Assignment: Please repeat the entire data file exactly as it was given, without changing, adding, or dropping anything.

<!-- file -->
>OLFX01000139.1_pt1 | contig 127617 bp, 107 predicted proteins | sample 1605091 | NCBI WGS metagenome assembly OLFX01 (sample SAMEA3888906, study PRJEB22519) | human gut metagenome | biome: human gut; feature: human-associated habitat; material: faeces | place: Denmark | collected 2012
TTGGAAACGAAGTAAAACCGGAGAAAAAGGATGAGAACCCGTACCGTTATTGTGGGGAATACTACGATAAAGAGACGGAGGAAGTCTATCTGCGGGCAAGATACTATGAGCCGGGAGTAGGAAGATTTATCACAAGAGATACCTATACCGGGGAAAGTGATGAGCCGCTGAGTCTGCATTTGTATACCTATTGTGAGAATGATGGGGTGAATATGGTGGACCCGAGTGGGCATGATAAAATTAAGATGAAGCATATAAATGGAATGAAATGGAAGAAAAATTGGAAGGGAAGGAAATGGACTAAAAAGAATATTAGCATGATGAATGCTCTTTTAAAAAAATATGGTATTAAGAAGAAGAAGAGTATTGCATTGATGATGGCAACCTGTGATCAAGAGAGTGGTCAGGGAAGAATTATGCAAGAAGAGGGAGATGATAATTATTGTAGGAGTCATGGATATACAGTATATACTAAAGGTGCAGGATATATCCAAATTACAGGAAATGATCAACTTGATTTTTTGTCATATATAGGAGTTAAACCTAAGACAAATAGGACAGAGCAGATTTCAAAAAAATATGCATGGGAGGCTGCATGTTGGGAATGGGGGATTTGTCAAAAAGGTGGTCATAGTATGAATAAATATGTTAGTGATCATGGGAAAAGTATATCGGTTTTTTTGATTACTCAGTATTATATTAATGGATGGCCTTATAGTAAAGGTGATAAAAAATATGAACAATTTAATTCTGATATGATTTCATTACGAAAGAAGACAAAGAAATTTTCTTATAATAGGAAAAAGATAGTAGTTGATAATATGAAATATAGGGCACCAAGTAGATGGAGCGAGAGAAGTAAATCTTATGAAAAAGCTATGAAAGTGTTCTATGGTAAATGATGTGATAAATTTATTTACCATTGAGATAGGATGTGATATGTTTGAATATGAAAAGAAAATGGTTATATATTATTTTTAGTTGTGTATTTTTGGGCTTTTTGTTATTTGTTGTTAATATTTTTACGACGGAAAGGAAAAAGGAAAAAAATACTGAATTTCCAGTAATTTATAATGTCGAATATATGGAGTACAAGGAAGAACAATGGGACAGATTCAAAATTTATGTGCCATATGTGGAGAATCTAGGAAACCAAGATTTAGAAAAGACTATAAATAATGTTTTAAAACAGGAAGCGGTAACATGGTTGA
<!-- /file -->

>OLFX01000139.1_pt1 | contig 127617 bp, 107 predicted proteins | sample 1605091 | NCBI WGS metagenome assembly OLFX01 (sample SAMEA3888906, study PRJEB22519) | human gut metagenome | biome: human gut; feature: human-associated habitat; material: faeces | place: Denmark | collected 2012
TTGGAAACGAAGTAAAACCGGAGAAAAAGGATGAGAACCCGTACCGTTATTGTGGGGAATACTACGATAAAGAGACGGAGGAAGTCTATCTGCGGGCAAGATACTATGAGCCGGGAGTAGGAAGATTTATCACAAGAGATACCTATACCGGGGAAAGTGATGAGCCGCTGAGTCTGCATTTGTATACCTATTGTGAGAATGATGGGGTGAATATGGTGGACCCGAGTGGGCATGATAAAATTAAGATGAAGCATATAAATGGAATGAAATGGAAGAAAAATTGGAAGGGAAGGAAATGGACTAAAAAGAATATTAGCATGATGAATGCTCTTTTAAAAAAATATGGTATTAAGAAGAAGAAGAGTATTGCATTGATGATGGCAACCTGTGATCAAGAGAGTGGTCAGGGAAGAATTATGCAAGAAGAGGGAGATGATAATTATTGTAGGAGTCATGGATATACAGTATATACTAAAGGTGCAGGATATATCCAAATTACAGGAAATGATCAACTTGATTTTTTGTCATATATAGGAGTTAAACCTAAGACAAATAGGACAGAGCAGATTTCAAAAAAATATGCATGGGAGGCTGCATGTTGGGAATGGGGGATTTGTCAAAAAGGTGGTCATAGTATGAATAAATATGTTAGTGATCATGGGAAAAGTATATCGGTTTTTTTGATTACTCAGTATTATATTAATGGATGGCCTTATAGTAAAGGTGATAAAAAATATGAACAATTTAATTCTGATATGATTTCATTACGAAAGAAGACAAAGAAATTTTCTTATAATAGGAAAAAGATAGTAGTTGATAATATGAAATATAGGGCACCAAGTAGATGGAGCGAGAGAAGTAAATCTTATGAAAAAGCTATGAAAGTGTTCTATGGTAAATGATGTGATAAATTTATTTACCATTGAGATAGGATGTGATATGTTTGAATATGAAAAGAAAATGGTTATATATTATTTTTAGTTGTGTATTTTTGGGCTTTTTGTTATTTGTTGTTAATATTTTTACGACGGAAAGGAAAAAGGAAAAAAATACTGAATTTCCAGTAATTTATAATGTCGAATATATGGAGTACAAGGAAGAACAATGGGACAGATTCAAAATTTATGTGCCATATGTGGAGAATCTAGGAAACCAAGATTTAGAAAAGACTATAAATAATGTTTTAAAACAGGAAGCGGTAACATGGTTGA